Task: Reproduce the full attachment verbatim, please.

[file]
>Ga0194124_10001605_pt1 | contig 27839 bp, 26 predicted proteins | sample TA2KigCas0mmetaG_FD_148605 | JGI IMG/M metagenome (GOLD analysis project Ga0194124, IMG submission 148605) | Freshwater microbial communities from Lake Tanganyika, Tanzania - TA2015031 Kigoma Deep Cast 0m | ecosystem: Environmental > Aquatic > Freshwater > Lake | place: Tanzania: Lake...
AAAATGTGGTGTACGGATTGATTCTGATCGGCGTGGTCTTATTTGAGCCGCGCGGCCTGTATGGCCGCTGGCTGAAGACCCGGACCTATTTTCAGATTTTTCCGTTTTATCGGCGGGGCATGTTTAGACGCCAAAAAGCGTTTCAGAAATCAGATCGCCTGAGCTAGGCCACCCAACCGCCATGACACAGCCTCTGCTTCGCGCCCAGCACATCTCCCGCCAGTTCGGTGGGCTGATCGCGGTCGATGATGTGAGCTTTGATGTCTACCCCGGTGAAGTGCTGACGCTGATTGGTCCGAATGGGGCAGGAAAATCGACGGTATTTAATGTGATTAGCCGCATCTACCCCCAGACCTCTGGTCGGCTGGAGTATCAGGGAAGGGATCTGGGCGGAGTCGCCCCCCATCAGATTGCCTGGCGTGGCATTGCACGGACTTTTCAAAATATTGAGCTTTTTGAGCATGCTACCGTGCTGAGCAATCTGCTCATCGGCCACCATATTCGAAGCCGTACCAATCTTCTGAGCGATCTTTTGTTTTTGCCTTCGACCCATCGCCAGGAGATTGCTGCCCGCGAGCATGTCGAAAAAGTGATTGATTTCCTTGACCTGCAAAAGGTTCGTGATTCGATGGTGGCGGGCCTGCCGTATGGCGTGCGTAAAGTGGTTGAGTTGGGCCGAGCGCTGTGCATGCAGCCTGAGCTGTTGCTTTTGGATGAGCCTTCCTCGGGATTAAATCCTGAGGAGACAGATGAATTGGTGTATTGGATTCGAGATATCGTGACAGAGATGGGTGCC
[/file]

>Ga0194124_10001605_pt1 | contig 27839 bp, 26 predicted proteins | sample TA2KigCas0mmetaG_FD_148605 | JGI IMG/M metagenome (GOLD analysis project Ga0194124, IMG submission 148605) | Freshwater microbial communities from Lake Tanganyika, Tanzania - TA2015031 Kigoma Deep Cast 0m | ecosystem: Environmental > Aquatic > Freshwater > Lake | place: Tanzania: Lake...
AAAATGTGGTGTACGGATTGATTCTGATCGGCGTGGTCTTATTTGAGCCGCGCGGCCTGTATGGCCGCTGGCTGAAGACCCGGACCTATTTTCAGATTTTTCCGTTTTATCGGCGGGGCATGTTTAGACGCCAAAAAGCGTTTCAGAAATCAGATCGCCTGAGCTAGGCCACCCAACCGCCATGACACAGCCTCTGCTTCGCGCCCAGCACATCTCCCGCCAGTTCGGTGGGCTGATCGCGGTCGATGATGTGAGCTTTGATGTCTACCCCGGTGAAGTGCTGACGCTGATTGGTCCGAATGGGGCAGGAAAATCGACGGTATTTAATGTGATTAGCCGCATCTACCCCCAGACCTCTGGTCGGCTGGAGTATCAGGGAAGGGATCTGGGCGGAGTCGCCCCCCATCAGATTGCCTGGCGTGGCATTGCACGGACTTTTCAAAATATTGAGCTTTTTGAGCATGCTACCGTGCTGAGCAATCTGCTCATCGGCCACCATATTCGAAGCCGTACCAATCTTCTGAGCGATCTTTTGTTTTTGCCTTCGACCCATCGCCAGGAGATTGCTGCCCGCGAGCATGTCGAAAAAGTGATTGATTTCCTTGACCTGCAAAAGGTTCGTGATTCGATGGTGGCGGGCCTGCCGTATGGCGTGCGTAAAGTGGTTGAGTTGGGCCGAGCGCTGTGCATGCAGCCTGAGCTGTTGCTTTTGGATGAGCCTTCCTCGGGATTAAATCCTGAGGAGACAGATGAATTGGTGTATTGGATTCGAGATATCGTGACAGAGATGGGTGCC